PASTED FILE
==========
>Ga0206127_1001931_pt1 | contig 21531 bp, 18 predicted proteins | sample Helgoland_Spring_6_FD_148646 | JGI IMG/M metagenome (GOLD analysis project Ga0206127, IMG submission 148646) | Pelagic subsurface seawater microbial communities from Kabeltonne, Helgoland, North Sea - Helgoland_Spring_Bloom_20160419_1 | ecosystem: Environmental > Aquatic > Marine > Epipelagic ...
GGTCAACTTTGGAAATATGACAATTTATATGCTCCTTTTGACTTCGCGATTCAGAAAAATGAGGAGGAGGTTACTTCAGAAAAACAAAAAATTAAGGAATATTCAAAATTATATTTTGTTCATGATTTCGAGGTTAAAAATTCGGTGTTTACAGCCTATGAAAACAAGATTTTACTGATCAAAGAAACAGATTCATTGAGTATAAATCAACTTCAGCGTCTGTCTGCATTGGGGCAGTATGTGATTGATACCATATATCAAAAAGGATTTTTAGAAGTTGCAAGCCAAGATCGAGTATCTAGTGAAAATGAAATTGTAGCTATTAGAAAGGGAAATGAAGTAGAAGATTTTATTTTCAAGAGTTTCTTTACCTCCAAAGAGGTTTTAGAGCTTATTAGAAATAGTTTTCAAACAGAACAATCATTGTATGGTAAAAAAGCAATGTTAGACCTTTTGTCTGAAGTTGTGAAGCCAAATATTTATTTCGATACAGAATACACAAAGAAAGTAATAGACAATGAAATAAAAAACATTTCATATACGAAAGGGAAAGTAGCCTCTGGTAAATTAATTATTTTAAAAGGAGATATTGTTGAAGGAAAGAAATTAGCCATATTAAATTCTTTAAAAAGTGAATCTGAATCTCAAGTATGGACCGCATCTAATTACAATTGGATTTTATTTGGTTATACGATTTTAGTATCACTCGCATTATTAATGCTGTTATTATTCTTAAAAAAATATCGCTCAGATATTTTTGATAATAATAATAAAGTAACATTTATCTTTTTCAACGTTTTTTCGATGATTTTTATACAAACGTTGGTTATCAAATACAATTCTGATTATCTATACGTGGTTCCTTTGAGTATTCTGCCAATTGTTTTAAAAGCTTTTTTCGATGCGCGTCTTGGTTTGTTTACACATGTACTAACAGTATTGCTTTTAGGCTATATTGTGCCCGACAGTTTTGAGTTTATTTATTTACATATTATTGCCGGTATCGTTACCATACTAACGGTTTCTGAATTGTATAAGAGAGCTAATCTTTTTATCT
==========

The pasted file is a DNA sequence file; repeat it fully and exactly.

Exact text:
>Ga0206127_1001931_pt1 | contig 21531 bp, 18 predicted proteins | sample Helgoland_Spring_6_FD_148646 | JGI IMG/M metagenome (GOLD analysis project Ga0206127, IMG submission 148646) | Pelagic subsurface seawater microbial communities from Kabeltonne, Helgoland, North Sea - Helgoland_Spring_Bloom_20160419_1 | ecosystem: Environmental > Aquatic > Marine > Epipelagic ...
GGTCAACTTTGGAAATATGACAATTTATATGCTCCTTTTGACTTCGCGATTCAGAAAAATGAGGAGGAGGTTACTTCAGAAAAACAAAAAATTAAGGAATATTCAAAATTATATTTTGTTCATGATTTCGAGGTTAAAAATTCGGTGTTTACAGCCTATGAAAACAAGATTTTACTGATCAAAGAAACAGATTCATTGAGTATAAATCAACTTCAGCGTCTGTCTGCATTGGGGCAGTATGTGATTGATACCATATATCAAAAAGGATTTTTAGAAGTTGCAAGCCAAGATCGAGTATCTAGTGAAAATGAAATTGTAGCTATTAGAAAGGGAAATGAAGTAGAAGATTTTATTTTCAAGAGTTTCTTTACCTCCAAAGAGGTTTTAGAGCTTATTAGAAATAGTTTTCAAACAGAACAATCATTGTATGGTAAAAAAGCAATGTTAGACCTTTTGTCTGAAGTTGTGAAGCCAAATATTTATTTCGATACAGAATACACAAAGAAAGTAATAGACAATGAAATAAAAAACATTTCATATACGAAAGGGAAAGTAGCCTCTGGTAAATTAATTATTTTAAAAGGAGATATTGTTGAAGGAAAGAAATTAGCCATATTAAATTCTTTAAAAAGTGAATCTGAATCTCAAGTATGGACCGCATCTAATTACAATTGGATTTTATTTGGTTATACGATTTTAGTATCACTCGCATTATTAATGCTGTTATTATTCTTAAAAAAATATCGCTCAGATATTTTTGATAATAATAATAAAGTAACATTTATCTTTTTCAACGTTTTTTCGATGATTTTTATACAAACGTTGGTTATCAAATACAATTCTGATTATCTATACGTGGTTCCTTTGAGTATTCTGCCAATTGTTTTAAAAGCTTTTTTCGATGCGCGTCTTGGTTTGTTTACACATGTACTAACAGTATTGCTTTTAGGCTATATTGTGCCCGACAGTTTTGAGTTTATTTATTTACATATTATTGCCGGTATCGTTACCATACTAACGGTTTCTGAATTGTATAAGAGAGCTAATCTTTTTATCT